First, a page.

In the previous posts about pen names, I’ve stayed fairly theoretical; all the reasons you should (and occasionally, shouldn’t) use pen names.
As I write this post in June 2020, my stance on the use of pen names is:
- If you’re prolific and write in more than one genre, you must use a pen name for each, if you want to maximize your sales. It’s no longer a luxury or even an affectation to use pen names. It’s purely good business sense.
- If you’re not terribly prolific (let’s say, less than a book every six weeks), then you should probably not be writing in a different genre at all. But if you insist on diving over the Amazon 30 Day Cliff by writing in more than one genre, you’re still better off using a pen name to keep your Also Boughts clean.
- And you should work on getting the books out there faster—which is what this site is all about.
- If you’re already using more than one pen name, consider deeply whether you want to be open or closed about those pen names. Using an open pen name will help keep your readers in their separate genres, but there will be some cross-over, because readers are loyal to authors they love. If your different genres have no cross-genre appeal (Christian romance and, say, horror. Or Erotica and children’s fiction), then you should keep the divide between your pen names absolute. Don’t tell readers of one pen name about the work you do under the other pen name.
I did do a quick dip down into the practical side of juggling pen names, and I thought I’d get back into the weeds again for this post, as I’m still getting questions about how to manage it all.
I have for a number of years now been slowly separating the genres I write into various pen names.
Earlier this year, I ramped up that effort, and also severed the more obvious links between two of the pen names. There are now no (even buried) links leading a reader from one name to the other. This means relying upon readers discovering the pen names organically. It’s a slower way to build a platform and readership, but it is becoming even more vital, these days, to work with the algorithms.
The Amazon Cliff Might Be More Deadly Than We Think
I currently have three active pen names. As I indicated in the earlier part of this series, if you’re using multiples, the easiest way to handle them is to rotate through them, one book after another, so that no single pen name or series is neglected.
However, earlier this year I came across anecdotal claims from authors who do use pen names that Amazon penalizes authors who fail to publish less frequently than every thirty days, not just overall, but for every single pen name.
In other words, it’s not enough to write a book every four weeks and rotate through your pen names. Amazon wants to see each pen name publish more frequently than every 30 days.
That seems like an impossible task. And there is no evidence one way or another, because writing in multiple names and genres and still releasing every 30 days for each pen name is next to impossible.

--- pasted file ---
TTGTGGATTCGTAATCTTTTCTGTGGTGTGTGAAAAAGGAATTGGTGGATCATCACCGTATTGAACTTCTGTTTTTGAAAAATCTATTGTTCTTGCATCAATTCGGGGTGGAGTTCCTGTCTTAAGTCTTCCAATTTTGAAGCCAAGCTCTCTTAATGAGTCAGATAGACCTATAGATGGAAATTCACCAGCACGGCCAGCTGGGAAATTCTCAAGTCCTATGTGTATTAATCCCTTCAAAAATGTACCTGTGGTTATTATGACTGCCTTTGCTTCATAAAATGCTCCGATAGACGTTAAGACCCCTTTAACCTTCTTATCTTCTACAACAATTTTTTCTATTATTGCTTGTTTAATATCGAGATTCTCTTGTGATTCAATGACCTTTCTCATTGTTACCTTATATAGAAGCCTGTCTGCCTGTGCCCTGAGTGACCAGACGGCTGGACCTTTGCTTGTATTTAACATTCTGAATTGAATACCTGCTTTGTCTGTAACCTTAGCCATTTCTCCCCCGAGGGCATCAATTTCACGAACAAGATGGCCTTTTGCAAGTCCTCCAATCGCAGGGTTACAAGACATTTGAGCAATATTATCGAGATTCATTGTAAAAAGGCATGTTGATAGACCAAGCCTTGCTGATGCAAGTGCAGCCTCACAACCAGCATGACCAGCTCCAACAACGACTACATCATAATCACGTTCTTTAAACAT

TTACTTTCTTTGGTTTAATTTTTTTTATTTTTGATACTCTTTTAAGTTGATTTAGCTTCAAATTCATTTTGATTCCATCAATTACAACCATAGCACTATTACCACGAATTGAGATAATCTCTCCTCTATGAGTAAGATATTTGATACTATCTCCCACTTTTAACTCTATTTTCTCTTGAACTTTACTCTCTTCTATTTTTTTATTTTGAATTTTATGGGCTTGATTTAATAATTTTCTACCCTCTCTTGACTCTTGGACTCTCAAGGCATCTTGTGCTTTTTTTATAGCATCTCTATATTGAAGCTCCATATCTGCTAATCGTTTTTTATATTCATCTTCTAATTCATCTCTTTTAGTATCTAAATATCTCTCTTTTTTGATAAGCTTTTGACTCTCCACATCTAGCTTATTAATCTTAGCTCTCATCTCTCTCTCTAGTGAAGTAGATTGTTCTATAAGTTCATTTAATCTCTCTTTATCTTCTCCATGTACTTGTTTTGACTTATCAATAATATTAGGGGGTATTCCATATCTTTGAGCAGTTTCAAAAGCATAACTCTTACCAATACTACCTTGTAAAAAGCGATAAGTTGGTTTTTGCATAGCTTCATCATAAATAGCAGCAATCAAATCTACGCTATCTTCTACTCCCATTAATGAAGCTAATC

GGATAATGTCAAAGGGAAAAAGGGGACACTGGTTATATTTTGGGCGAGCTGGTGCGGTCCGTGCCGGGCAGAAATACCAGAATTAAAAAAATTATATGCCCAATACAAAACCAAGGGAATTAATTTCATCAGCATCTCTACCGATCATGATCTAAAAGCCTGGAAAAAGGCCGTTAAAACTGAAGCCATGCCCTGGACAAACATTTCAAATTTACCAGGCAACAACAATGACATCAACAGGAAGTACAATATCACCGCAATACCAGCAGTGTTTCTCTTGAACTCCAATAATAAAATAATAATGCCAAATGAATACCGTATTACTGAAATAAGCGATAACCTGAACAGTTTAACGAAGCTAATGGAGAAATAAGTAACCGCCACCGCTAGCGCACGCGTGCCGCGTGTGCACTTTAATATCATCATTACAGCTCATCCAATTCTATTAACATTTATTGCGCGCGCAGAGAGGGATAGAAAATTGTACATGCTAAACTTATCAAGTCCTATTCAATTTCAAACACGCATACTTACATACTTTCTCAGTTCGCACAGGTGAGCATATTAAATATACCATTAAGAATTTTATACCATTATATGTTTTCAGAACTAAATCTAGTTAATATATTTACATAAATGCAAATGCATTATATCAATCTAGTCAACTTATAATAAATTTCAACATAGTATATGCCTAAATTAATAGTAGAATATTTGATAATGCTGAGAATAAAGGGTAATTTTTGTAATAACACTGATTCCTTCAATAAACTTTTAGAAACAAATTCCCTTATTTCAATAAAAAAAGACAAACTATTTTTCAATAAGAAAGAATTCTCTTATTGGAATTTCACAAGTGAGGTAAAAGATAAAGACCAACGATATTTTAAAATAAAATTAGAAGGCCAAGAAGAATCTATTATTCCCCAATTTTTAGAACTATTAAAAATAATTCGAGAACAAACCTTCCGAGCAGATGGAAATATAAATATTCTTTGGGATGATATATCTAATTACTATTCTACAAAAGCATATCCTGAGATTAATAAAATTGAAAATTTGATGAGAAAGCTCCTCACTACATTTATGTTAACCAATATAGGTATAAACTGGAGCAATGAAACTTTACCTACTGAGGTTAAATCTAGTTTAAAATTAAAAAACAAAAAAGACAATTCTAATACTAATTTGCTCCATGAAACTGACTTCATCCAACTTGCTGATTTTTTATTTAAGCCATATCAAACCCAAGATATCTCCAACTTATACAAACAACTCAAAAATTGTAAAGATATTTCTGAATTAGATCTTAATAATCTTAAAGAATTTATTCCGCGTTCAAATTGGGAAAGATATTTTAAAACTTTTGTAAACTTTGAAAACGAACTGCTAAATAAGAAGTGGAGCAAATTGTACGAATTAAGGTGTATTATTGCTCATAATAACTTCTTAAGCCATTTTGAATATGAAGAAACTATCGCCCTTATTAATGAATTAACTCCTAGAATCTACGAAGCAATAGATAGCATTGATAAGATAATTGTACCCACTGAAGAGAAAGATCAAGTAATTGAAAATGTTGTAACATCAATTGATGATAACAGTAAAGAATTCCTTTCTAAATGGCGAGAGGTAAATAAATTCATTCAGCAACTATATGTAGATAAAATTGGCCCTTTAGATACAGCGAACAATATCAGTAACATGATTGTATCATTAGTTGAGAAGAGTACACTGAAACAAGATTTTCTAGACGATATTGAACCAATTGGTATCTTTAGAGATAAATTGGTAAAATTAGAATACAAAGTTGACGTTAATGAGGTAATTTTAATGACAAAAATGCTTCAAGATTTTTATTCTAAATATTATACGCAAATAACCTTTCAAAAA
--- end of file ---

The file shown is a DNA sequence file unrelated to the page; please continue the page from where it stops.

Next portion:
However, that is what I have set out to do – to find out for myself (and you).
One of my genres is becoming moribund. Sales have tanked badly despite everything I’ve done to revive them.
On the other hand, one of the other pen names is booming, with hardly any effort on my part. Organic sales are scaling upward very nicely indeed.
I have put aside the failing genre, for now, and for the next six months to a year, I will write in just the two other genres.
In addition, to gauge the behavior of the algorithms and the 30 Day Cliff, I am doubling my daily word count so I can put out a book every two weeks, meaning I will be releasing a book in each pen name, every 28 days.
You may have already noticed that uptick in wordage in my weekly log posts.
In a few months’ time, I should be able to analyze the results and decide if the 30 Day Cliff really is for each pen name, or for the author’s KDP account overall. I will report back on this, and what it means for authors and their pen names.
Another Approach to Pen Names
In this entire series, I’ve not mentioned using pen names as market research, for most authors blanche at the merely the idea of writing under two names and being prolific and get all wound up about their “children” and the art of writing fiction, so suggesting that pen names are tools tends to raise hackles. A lot.
But pen names should be considered as useful tools in your business’ arsenal of tools and tactics.
Even more extreme: You should use pen names to experiment and find a niche that works for you.
For twenty years, my primary genre has worked for me. Now it doesn’t. I’m putting aside the genre and the name and getting on with other types of writing to see what sticks.
Some authors will write a single series under a pen name to see if the series gets picked up by readers. If it doesn’t, they shrug and move on to a different name + series, and repeat until they find a niche that has traction.
I think waiting only for the length of three books or so might be a little hasty. Readers can be slow to find new authors. I’m going all in on my other pen names—a few series of about five books each, publishing regularly and rapidly. After a year, I’ll have a good idea of how they’re going and can decide to continue or drop one or the other.
I will promote and market the moribund genre in the meantime, and in a year or so, I may write a new series (or finish an incomplete one) and see if interest has revived in that pen name.
Indie authors are often cited as being highly flexible, able to respond to market shifts far more swiftly than traditional publishing, which takes over a year to bring a book to bookstore shelves. This is an advantage you should utilize to the hilt. Using pen names to adjust to market demands is another way to do that.
This is another way learning how to write and release rapidly will benefit your career.